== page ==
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Study: Bighorn Sheep and Moose Learn Migration Skills from Previous Generations


University of Wyoming researchers Matt Kauffman, at right, and Kevin Monteith at left release a cow moose during a GPS collar migration study near Daniel, Wyoming. Mark Gocke

Bighorn sheep, moose and presumably other big game animals, teach each other long and intricate migration routes, and that cultural knowledge can be lost when local subpopulations are extirpated or die out.

That’s the bottom line of new research featured in a recent edition of Science, the world’s leading scientific journal. Researchers say the findings provide even more reasons to identify and protect migration routes, and to intervene early when necessary to protect big-game herds from winking out.

The article was entitled “Is Ungulate Migration Culturally Transmitted?” The answer seems to be yes.

“Restoration efforts for species like bighorn sheep have been massive, spanning decades and costing millions of dollars,” said researcher Matt Kaufman, of the U.S. Geological Survey. “Most of that has been led by and paid for by sportsmen.”

Yet those efforts are not always as successful as we might wish, leading researchers to wonder why.

Some species, such as fish and songbirds, seem to be guided entirely by instinct when they migrate. But that’s not the case with large mammals.

Working with the state wildlife agencies of Wyoming and Idaho, which have introduced hundreds of bighorn sheep and moose over the last 70 years, researchers fitted scores of the animals with GPS collars, then followed them over years. They found that native animals – herds that had been on the same ground for centuries – tended to travel great distances over the course of a year as they seek out the most nutritious food. Animals that had been recently translocated to new habitats tended to migrate much less, if at all.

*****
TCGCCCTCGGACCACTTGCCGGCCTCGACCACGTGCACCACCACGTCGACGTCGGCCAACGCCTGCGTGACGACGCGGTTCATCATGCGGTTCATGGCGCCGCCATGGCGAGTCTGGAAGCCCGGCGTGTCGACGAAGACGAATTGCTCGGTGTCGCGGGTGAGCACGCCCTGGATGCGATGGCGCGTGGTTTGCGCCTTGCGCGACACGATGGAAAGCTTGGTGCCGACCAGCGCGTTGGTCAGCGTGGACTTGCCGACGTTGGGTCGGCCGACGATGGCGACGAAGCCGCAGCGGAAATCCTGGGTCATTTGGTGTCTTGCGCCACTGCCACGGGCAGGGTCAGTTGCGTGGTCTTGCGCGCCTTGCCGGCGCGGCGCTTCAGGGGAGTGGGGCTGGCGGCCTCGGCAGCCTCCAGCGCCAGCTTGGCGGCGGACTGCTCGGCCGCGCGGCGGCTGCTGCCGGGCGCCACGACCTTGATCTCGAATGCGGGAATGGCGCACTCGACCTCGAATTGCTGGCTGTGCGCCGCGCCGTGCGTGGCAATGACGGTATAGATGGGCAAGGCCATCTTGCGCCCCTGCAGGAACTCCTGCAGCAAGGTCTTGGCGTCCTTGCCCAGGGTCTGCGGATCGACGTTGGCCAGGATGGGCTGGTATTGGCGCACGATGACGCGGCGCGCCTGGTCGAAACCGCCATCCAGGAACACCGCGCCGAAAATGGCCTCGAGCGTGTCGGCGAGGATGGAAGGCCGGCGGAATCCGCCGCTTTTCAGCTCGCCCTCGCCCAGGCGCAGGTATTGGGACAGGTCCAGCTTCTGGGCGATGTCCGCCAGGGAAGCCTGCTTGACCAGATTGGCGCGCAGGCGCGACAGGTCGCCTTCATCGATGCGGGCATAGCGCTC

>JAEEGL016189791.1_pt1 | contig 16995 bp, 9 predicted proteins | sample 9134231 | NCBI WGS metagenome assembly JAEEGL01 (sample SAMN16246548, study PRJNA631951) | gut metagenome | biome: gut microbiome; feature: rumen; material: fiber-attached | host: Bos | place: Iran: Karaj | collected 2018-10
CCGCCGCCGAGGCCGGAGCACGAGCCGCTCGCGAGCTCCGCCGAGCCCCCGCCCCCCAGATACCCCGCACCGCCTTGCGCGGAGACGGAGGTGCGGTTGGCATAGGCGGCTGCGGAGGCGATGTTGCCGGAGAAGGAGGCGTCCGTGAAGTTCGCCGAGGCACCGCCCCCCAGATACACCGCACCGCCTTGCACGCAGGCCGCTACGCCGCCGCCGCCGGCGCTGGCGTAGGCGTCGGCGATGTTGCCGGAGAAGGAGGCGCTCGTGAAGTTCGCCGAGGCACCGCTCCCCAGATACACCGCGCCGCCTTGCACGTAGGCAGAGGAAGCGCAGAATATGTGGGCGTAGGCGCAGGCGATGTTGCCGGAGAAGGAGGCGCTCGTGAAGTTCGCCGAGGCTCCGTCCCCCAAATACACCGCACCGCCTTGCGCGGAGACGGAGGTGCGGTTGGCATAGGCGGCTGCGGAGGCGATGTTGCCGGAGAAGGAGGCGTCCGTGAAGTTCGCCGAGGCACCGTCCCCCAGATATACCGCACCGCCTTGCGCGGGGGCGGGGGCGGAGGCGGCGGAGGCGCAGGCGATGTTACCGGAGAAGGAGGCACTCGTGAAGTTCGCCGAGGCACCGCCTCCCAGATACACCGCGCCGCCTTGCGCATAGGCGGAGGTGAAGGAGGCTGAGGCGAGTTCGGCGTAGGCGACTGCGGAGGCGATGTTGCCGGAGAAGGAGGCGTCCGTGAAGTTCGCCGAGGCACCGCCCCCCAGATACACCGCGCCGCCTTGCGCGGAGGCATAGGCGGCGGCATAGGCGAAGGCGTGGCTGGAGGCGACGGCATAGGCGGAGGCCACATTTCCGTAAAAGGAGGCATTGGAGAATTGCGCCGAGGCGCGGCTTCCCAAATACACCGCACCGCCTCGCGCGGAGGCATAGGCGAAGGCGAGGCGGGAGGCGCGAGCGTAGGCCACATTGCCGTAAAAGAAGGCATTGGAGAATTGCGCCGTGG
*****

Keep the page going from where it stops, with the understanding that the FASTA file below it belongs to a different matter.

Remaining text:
With fancy charts and some math, researchers concluded that, indeed, these animals taught each other migration routes, generation by generation. Migration is important because it allows animals to better exploit food resources, which means they have better chances of surviving winter, droughts, predation, and typically produce more young.

“In the American West, migration is a hugely beneficial survival strategy,” Kauffman said.

While an eastern whitetail deer may live its entire life within a square mile or two, animals like mule deer, pronghorn, elk and bighorn might migrate hundreds of miles, between seasons. That requires both wide open country protected by public land, as well as working lands like timber and ranch lands that wildlife can cross.

In short, habitat destruction in one spot can impact big game numbers hundreds of miles away.

Once migration knowledge is lost, it’s a long and difficult process for the herds to “relearn” migration routes, if they can at all.

It’s far better to identify and protect migration routes in the first place, than try to restore them once they’re lost, Kauffman said. Also, the research suggests that wildlife biologists are wise to supplement dwindling herds before those local herds die out entirely, so that the animals’ cultural knowledge has a better chance of being passed on.